I’m often asked what it’s like to be a writer — how I spend my days, how I experience the world. And so I will be sharing occasional essays from the front lines of my writing life. Enjoy! After 23 years of wind and ants brazenly entering our home, Joe and I decide to replace the back door. We make the long-awaited decision over breakfast and map out the route we will take around Frederick […]
I don’t miss being younger, experiencing the rough stuff of youth. The fears and tears of pimples and unrequited love, the not knowing what to say or wear, or who I would be when, at some distant time and place, I’d be all grown up. Grown up. An interesting term…
I would like to thank the sun for coming through my window this morning, casting strips of shadows through the blinds and onto the floor. They were the ladder rungs I used to climb out of bed and into the bathroom.
My husband and I are making a cake. Open before us is the bible for lost souls: the Joy of Cooking. Across the countertop are the requisite ingredients (flour, sugar, baking soda and powder, eggs and salt) and various implements of destruction (measuring cups and spoons). The Joy (ha!) of Cooking makes clear the precise measurements and order of ingredients. It states, “Deviation brings disaster.”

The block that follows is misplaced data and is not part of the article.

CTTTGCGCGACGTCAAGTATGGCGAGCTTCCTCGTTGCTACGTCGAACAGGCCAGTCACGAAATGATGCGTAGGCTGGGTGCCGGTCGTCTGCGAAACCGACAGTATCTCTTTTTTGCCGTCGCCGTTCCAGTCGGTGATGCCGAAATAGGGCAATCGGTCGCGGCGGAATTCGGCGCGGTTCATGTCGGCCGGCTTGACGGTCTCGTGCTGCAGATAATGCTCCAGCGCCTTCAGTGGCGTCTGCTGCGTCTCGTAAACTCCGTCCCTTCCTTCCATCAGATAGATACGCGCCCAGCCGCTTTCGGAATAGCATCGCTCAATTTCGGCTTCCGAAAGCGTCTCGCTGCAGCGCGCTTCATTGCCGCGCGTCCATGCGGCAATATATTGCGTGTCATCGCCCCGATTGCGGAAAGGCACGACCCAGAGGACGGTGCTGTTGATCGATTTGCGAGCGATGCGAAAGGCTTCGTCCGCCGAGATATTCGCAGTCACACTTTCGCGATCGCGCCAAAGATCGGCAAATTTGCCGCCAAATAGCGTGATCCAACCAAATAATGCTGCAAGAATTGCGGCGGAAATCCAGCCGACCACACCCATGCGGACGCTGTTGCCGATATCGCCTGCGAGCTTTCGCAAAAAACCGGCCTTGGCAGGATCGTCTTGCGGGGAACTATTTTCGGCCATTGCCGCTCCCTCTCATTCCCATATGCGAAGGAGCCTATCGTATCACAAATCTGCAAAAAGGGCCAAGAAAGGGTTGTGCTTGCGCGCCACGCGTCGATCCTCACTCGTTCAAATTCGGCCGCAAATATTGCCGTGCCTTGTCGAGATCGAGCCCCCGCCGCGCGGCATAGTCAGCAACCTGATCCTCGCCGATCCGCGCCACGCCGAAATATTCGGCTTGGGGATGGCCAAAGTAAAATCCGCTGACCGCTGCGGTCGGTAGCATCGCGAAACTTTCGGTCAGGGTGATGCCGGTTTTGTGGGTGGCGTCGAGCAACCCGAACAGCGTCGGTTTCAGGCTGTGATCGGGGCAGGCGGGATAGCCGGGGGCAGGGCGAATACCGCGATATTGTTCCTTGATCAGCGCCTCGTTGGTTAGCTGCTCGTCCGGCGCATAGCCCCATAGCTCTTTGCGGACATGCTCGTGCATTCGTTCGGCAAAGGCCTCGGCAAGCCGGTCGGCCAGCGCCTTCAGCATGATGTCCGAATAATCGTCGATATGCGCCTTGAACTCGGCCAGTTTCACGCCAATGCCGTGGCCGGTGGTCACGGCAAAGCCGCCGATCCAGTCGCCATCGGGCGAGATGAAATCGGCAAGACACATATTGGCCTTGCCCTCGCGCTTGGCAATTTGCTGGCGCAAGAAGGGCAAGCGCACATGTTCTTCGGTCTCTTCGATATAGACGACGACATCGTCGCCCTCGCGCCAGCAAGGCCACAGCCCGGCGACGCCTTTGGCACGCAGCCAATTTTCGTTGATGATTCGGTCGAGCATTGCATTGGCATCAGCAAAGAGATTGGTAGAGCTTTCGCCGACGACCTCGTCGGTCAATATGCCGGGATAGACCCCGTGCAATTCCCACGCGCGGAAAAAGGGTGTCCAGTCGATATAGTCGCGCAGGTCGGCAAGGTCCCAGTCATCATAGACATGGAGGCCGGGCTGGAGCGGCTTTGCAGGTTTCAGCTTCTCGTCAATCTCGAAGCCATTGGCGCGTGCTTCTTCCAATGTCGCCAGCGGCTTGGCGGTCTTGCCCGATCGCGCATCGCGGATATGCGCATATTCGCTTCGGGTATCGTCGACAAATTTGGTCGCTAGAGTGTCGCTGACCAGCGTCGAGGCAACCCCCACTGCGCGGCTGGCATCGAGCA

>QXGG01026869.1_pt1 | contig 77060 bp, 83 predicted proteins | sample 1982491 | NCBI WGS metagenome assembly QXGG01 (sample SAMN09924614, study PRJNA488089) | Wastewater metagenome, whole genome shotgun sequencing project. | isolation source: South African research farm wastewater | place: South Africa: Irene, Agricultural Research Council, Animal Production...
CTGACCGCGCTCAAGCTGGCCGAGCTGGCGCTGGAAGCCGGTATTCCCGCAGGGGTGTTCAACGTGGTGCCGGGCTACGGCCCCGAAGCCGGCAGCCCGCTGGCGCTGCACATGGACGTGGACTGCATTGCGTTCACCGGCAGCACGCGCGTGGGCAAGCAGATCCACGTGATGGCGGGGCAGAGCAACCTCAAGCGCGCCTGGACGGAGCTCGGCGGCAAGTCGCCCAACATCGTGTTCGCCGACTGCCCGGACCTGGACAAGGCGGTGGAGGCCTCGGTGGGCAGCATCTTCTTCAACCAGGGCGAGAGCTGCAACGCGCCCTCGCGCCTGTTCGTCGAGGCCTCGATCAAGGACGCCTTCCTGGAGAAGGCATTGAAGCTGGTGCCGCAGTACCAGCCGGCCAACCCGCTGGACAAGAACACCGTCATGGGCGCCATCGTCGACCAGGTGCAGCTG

Take a look at some of the places where I like to write. How about you? Where are your most inspiring locations? Can you tune out the voices in your local library or coffee house? Or do the conversations around you spark ideas?
I’ve got two kids, both girls, and they’re nearly eight years apart. Given their age difference, there’s little they have in common, save fighting, which they do often, most especially when our family’s on vacation and they’re forced into each other’s company. Each year, I swear I’ll never go anywhere with them again. But fool that I am, I do it anyway.
Let’s talk about the seasons: Fall, Winter, Spring and Summer. Or is it Summer, Fall, Winter, Spring? There is no official order, of course, but they are ordered nonetheless, lined up like school children. One follows the other, no pushing to get ahead.
They say youth is wasted on the young. How silly. You can’t waste what you don’t know you have: the Present. You merely live it. But we who are older and oh so much wiser, look back — or is it look down? — on the young and tsk, tsk. We see opportunities lost, the seeds of poor decisions planted in shallow ground.
The Buddha once asked a student, “If a person is struck by an arrow, is it painful?” The student replied, “It is.” The Buddha then asked, “If the person is struck by a second arrow, is that even more painful?” The student replied again, “It is.” The Buddha then explained…
Sometimes you have to pause and live in the moment. But as you grow, your writing grows.